I think we both agree on how Skyhook Wireless's Wi-Fi MAC address location lookup works in principle. The difference between your point of view and my own simply lies in whether we're willing to put all of this under the category of triangulation/trilateration. Uncertainty math and fuzzy algorithms are rarely considered essential elements of trigonometry and triangulation. But that's just my take, if you want to disagree that's fine by me as well.
Originally Posted by Viewfly
Ok, let me try and explain the Google thing again, because I don't think I made myself fully clear. Google has no idea where the GSM base stations are located, nor do they care. Google has no concept of 120 degree GSM base station sectors either. All they know is that your mobile is served by a particular sector with a particular Cell ID (CGI) and that their database shows that other mobiles before you have reported being served by that same sector while at such and such location. So they conclude that if other mobiles have seen that sector from points X, Y, and Z, then you're probably somewhere between (or near) those points, and that's what the blue circle indicates. It's a range of locations previously reported by other mobiles while being served from that same sector with the same Cell ID.
I don't know what Google is doing. Perhaps they only use one tower and give you the location of it. But as you said in your memo, the towers are sectored, so at the very least they have found you one angle, since for a 3 sectored tower, that maps you into a one of the 120 degree sectors. Where I live, I normally can be seen by 3 or 4 towers, each with different RSSI dbm's If google were smart (and they are) that information can give you a fuzzy idea of where you might be, better than using the id of one tower. If you were on the fringe of your tower (20 miles out) and not picked up by another cell, you must be pretty far in the boonies.
In my 20.5 mile example cited above, my iPhone was actually able to see several other sectors, all of which were closer to me than the serving sector. However, due to topography of the terrain, it just so happened that the farthest sector had the greatest signal strength and hence was my serving sector. The iPhone definitely saw neighboring sectors in the vicinity, which would have allowed for a much better location fix, but again, the way Google's GSM Cell ID location lookup works is to only correlate the Cell ID of the serving sector with previous reports for that same sector. Since I was in a somewhat contrived situation where my serving sector was actually the farthest away, it seems that they hadn't gotten any previous reports of that Cell ID being seen in that locale, hence the position fix I received from Google was limited to an area much closer to the serving base station, where users would routinely camp on that sector. I only brought it up as proof positive that Google's algorithms doesn't take any distance measurements into account, and hence can't possibly qualify as trilateration.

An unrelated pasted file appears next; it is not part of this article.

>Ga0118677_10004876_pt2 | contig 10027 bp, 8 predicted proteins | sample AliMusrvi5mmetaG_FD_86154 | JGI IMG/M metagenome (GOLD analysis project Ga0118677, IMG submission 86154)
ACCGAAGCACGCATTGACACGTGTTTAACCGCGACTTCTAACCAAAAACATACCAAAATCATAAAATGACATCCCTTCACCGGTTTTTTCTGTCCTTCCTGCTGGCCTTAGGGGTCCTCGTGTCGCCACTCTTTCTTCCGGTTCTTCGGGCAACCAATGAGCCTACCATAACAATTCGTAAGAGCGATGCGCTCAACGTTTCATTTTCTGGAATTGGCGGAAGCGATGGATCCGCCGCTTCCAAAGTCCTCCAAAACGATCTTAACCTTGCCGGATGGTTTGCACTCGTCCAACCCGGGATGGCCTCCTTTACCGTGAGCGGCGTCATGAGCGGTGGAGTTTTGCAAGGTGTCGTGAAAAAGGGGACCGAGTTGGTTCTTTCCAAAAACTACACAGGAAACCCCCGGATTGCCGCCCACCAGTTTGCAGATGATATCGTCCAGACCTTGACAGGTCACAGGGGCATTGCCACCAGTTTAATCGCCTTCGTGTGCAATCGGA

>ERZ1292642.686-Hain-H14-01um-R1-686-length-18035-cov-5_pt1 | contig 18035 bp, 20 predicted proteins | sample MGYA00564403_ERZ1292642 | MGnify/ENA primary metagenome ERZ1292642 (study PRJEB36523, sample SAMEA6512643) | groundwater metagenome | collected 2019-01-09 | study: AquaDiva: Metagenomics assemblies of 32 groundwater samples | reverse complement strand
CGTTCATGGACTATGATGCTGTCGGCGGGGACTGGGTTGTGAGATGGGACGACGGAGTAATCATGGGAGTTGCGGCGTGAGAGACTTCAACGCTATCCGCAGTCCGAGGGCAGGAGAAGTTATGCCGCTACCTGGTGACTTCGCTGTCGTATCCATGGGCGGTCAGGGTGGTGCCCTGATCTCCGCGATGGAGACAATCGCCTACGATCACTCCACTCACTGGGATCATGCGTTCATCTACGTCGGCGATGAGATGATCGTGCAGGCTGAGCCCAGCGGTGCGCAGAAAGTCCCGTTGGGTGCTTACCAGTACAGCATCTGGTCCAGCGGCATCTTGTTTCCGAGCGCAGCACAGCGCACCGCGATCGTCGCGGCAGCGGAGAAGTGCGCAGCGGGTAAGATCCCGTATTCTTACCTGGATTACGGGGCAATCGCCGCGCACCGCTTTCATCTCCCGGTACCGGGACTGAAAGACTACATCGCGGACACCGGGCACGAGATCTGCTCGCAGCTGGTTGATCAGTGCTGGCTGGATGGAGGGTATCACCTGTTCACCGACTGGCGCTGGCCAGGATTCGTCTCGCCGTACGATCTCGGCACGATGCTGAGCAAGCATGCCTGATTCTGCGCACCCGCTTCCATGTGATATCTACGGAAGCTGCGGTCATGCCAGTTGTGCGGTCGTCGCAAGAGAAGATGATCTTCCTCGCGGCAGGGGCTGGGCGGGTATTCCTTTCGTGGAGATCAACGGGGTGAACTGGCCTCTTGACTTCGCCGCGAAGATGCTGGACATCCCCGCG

No question about it. AT&T's e911 system gets a much better location fix than Google Maps, but that's a network based system, and the information is only available to AT&T. The mobile can not determine it's own location using that same system. TruePosition is absolutely based on trilateration and is a proper application of that term, but there's nothing in the iPhone that's in any way special or unique to the TruePosition system. In fact, AT&T specifically chose a network based e911 location system so they wouldn't have to police and retrofit their entire fleet of mobiles deployed in the field, the way VZW, Sprint, ALLTEL, and every other CDMA carrier had to do.
And for certain, the ATT E911 TruePosition system does use timing signals, multiple towers when it can, and trilateration to find you.
Ok, thanks for clarifying that. However, if your comments were geared towards something that I didn't even cover in my original memo, it may have been slightly presumptive and preemptive of you to state that I "made some incorrect statements". If the scope of your statements is unrelated to the scope of my statements, then even if your statements are correct and different from my statements, you can't conclude that my statements were made in error. That's a logical fallacy.
My original comment was geared toward GSM cell tower E911 systems, that do use trilateration. Not really google's method.
Fair enough. I think we thoroughly established what each of us was trying to get across, all true, just referring to different things.
I'm not trying to have a tit for tat argument with you on language. I'm just pointing out that it is a lot more complicated that just returning which single wifi access point you are using, at least in dense urban environments. I concede that I don't know what Google is doing, but real GSM Cell tower location services are a form of tri or multi lateration.